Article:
Viac fund investment was delayed a week because my PF forgot to inform the split values, and they had to follow-up on that.
    Finpension went into 1 portfolio, and (I assume) the split values are “stored” for later.

It’s a bit strange, that now mandatory and non-mandatory can change quite differently at Viac, so the split will not remain constant over time. Or maybe it would come back into one pot on withdrawal with the original % information (?)

  1. Splitting into mandatory and non-mandatory as you describe is not possible in my experience. I could split, but each pot had mandatory and non-mandatory % acc. to the total pot. Maybe depends on Pension Fund.

Literally what’s just discussed in the other thread here.

And yes, you just laid down the ultimate way of flexing the system (albeit probably illegally).

The only superfluous thing I can’t quite get is that part-time work for two employers (why - when you can just leave the funds with your vested benefits foundation?).

I was motivated by the comments in that thread. But I didn’t want to threadjack, so I made a new one.

The two companies (of which maybe one is your own, with a pension fund chosen by you) are there exactly to prevent doing anything even potentially illegal. You mention it often.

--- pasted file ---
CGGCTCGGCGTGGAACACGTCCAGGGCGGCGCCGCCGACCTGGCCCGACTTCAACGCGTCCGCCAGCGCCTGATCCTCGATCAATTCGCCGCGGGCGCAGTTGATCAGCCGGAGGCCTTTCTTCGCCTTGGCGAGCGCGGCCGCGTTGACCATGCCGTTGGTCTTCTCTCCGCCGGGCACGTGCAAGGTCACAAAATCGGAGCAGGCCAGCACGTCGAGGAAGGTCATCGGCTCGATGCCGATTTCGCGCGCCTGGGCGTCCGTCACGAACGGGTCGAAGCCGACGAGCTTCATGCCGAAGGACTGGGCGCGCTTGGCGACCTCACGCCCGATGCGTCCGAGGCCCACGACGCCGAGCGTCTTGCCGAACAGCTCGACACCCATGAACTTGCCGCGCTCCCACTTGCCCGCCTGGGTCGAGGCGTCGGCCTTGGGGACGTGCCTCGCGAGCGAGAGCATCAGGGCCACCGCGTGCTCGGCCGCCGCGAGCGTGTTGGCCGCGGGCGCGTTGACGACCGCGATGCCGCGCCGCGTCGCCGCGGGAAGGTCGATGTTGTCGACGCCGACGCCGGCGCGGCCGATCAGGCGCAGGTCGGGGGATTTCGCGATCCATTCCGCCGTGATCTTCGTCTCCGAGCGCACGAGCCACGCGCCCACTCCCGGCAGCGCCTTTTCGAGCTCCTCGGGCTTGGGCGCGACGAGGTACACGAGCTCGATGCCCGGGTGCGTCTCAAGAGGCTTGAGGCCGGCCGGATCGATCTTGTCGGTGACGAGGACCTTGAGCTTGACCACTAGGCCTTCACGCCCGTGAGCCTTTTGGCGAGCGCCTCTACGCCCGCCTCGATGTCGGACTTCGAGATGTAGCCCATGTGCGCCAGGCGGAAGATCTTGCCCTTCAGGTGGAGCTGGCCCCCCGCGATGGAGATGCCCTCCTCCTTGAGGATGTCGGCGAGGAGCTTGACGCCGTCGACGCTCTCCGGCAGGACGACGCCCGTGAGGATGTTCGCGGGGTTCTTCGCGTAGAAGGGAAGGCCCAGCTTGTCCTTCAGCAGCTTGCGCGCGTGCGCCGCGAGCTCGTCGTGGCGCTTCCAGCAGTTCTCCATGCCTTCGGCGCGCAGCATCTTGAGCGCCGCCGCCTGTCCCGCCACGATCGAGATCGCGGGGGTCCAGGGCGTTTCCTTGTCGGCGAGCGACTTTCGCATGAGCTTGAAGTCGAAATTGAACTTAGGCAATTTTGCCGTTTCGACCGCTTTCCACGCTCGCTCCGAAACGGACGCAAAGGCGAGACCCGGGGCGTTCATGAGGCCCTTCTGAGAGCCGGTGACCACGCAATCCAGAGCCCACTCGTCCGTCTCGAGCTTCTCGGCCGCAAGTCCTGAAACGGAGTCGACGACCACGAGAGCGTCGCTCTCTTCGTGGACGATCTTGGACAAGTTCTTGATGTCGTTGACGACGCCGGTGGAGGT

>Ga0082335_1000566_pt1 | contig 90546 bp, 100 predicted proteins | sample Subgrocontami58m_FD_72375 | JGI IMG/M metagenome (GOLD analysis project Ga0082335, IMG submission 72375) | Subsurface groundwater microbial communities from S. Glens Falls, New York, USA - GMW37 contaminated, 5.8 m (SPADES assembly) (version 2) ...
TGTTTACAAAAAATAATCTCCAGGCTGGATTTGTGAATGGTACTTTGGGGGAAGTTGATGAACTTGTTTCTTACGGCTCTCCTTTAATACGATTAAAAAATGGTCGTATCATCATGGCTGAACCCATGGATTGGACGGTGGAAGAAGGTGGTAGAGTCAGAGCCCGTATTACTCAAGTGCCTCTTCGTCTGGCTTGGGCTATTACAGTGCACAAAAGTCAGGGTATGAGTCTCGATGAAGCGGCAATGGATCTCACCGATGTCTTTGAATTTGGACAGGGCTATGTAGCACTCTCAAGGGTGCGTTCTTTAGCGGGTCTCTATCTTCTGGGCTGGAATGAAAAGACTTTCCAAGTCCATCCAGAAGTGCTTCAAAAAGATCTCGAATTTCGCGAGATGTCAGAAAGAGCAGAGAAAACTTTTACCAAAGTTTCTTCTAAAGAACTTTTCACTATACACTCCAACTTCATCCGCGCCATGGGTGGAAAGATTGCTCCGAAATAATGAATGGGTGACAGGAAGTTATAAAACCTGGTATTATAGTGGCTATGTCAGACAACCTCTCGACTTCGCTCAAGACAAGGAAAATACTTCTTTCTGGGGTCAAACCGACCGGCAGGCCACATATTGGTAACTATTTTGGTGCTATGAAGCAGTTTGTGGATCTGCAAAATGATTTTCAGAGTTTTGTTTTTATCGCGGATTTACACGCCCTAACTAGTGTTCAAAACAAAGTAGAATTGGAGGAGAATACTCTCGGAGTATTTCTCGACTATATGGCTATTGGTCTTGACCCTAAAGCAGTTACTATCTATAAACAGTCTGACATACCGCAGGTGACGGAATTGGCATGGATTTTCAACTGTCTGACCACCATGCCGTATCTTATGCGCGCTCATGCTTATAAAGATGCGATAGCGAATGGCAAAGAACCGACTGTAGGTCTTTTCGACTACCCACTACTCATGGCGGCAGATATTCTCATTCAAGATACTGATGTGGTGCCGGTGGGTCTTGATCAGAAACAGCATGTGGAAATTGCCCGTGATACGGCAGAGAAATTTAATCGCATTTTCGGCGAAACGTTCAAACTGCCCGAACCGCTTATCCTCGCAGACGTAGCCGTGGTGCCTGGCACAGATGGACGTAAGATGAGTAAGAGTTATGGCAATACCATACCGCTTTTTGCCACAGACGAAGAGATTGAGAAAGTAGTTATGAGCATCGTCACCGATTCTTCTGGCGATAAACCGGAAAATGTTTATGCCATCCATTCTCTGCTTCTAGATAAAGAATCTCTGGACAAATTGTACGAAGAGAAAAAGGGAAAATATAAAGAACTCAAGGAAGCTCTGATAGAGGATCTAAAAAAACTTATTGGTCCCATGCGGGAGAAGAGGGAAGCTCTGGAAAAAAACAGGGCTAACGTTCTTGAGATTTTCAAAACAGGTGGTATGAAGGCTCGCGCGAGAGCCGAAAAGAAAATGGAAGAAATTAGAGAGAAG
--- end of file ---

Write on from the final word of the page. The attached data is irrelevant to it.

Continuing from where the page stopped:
In the mentioned thread there was the Descartes article from @markus654 :

But it names no source for their opinion. On the contrary, I think they don’t actually say anything about not having such obligation. They (Descartes) are cleverly using language to say something they didn’t. Later on they say:

Eine Variante ist die Aufteilung in den obligatorischen und den überobligatorischen Teil. Dies ist sinnvoll, wenn das Überobligatorium nicht in die neue Pensionskasse eingebracht wird oder eingebracht werden muss. […]

So they only say: If you split, you don’t have to send the non-mandatory part. Different from not splitting, which can’t give you a choice when you need to send the mandatory part. Sending the split-off non-mandatory part then depends on if you must or will. By “will” they, of course, mean: If the pension fund gives you the choice to and if you then chose not to.